MIT researchers create on-demand pharmacy device

CAMBRIDGE, Mass. — Hundreds of thousands of bright pink, white or blue tablets and capsules in all colors of the rainbow drop into bottles on sleek conveyors every hour in a sprawling building — somewhere. Each batch of pills may take a month or more to make.

PHOTO: Students and postdocs at MIT who were part of the pharmacy on demand (a small scale pharmaceutical manufacturing unit) team. Photo courtesy of MIT.

But now, in a lab near Kendall Square, a team of MIT researchers can turn out 1,000 pills in 24 hours in a device the size of your kitchen refrigerator. It’s a whole new way of making drugs.

“We’re giving them an alternative to traditional plants, and we’re reducing the time it takes to manufacture a drug,” said Allan Myerson, professor of chemical engineering at MIT.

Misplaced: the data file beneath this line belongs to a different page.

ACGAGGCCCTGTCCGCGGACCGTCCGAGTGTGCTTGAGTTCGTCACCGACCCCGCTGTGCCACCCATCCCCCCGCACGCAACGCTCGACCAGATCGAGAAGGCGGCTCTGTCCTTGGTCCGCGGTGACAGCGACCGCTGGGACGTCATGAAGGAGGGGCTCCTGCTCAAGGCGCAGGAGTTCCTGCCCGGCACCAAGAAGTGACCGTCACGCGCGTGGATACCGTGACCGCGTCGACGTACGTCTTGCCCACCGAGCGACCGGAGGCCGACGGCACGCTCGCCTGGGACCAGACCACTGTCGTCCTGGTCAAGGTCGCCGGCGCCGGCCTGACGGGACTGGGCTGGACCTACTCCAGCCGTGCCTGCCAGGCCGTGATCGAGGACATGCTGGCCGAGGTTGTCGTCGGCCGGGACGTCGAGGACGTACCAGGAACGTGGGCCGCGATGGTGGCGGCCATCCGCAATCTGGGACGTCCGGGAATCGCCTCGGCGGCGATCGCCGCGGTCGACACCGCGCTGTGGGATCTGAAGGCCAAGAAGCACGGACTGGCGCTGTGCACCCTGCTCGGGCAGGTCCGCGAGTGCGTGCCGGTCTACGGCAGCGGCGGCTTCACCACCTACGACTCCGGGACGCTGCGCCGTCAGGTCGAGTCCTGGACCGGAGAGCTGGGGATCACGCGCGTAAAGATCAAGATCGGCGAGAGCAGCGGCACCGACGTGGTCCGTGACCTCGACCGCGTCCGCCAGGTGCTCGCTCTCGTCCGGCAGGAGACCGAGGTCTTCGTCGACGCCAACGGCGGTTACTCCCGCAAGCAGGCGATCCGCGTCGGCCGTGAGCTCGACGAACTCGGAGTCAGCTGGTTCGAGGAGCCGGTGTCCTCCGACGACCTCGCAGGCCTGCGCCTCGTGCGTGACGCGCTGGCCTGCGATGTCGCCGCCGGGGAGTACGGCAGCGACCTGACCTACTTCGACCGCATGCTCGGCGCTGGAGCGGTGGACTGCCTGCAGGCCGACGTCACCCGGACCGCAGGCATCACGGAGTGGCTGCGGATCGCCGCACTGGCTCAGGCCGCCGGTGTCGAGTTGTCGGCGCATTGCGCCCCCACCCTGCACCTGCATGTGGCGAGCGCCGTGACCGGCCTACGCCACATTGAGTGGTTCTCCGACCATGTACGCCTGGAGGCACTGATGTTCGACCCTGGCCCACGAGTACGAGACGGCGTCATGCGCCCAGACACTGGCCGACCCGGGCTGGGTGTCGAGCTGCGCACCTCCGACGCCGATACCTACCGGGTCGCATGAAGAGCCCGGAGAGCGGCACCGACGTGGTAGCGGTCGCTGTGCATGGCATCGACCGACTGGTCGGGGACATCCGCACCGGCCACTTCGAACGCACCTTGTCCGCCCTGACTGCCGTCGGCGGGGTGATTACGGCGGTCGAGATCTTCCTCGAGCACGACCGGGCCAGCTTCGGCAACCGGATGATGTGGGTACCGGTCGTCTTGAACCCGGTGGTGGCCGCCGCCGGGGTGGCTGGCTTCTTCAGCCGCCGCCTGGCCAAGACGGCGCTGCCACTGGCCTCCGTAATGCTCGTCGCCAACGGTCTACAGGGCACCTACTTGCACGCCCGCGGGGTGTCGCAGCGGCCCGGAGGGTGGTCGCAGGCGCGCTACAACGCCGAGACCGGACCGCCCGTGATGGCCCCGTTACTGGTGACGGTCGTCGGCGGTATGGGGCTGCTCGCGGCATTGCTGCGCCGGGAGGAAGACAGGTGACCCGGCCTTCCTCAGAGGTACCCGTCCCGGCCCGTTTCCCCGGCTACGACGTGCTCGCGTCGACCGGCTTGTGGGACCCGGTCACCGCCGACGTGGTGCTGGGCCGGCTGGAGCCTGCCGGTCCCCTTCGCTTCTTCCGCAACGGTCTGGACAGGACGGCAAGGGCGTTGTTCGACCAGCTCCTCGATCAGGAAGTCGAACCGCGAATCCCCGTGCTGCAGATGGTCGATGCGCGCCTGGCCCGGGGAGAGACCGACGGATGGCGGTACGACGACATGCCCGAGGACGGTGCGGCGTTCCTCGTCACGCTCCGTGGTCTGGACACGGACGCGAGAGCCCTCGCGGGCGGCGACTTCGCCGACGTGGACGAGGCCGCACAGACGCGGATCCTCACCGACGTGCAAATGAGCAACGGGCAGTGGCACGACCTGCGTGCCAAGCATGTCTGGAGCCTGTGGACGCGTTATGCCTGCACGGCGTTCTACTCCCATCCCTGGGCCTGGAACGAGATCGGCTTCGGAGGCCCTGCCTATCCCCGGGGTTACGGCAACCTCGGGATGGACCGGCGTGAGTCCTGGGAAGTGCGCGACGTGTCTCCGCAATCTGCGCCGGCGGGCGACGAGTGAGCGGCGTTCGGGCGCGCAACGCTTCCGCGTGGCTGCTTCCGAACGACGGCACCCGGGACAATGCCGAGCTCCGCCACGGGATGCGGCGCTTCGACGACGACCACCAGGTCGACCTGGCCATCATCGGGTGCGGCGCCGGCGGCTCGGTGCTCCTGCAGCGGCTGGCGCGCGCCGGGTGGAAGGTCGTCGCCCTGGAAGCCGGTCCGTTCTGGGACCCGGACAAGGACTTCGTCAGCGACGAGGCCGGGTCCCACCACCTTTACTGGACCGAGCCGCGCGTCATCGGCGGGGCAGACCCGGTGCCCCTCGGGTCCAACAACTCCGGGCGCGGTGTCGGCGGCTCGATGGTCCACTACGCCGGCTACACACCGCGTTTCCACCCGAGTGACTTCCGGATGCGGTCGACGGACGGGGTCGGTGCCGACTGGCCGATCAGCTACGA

The Defense Department is funding this project for use in various places like field hospitals serving troops, jungles to help combat a disease outbreak, and strategic spots throughout the U.S.

“These are portable units so you can put them on the back of a truck and take them anywhere,” Myerson said. “If there was an emergency, you could have these little plants located all over. You just turn them on and you start turning out different pharmaceuticals that are needed.”

Sound simple? It’s not. This mini plant represents a sea of change in both size and operation.

READ MORE of this story at NPR/WBUR

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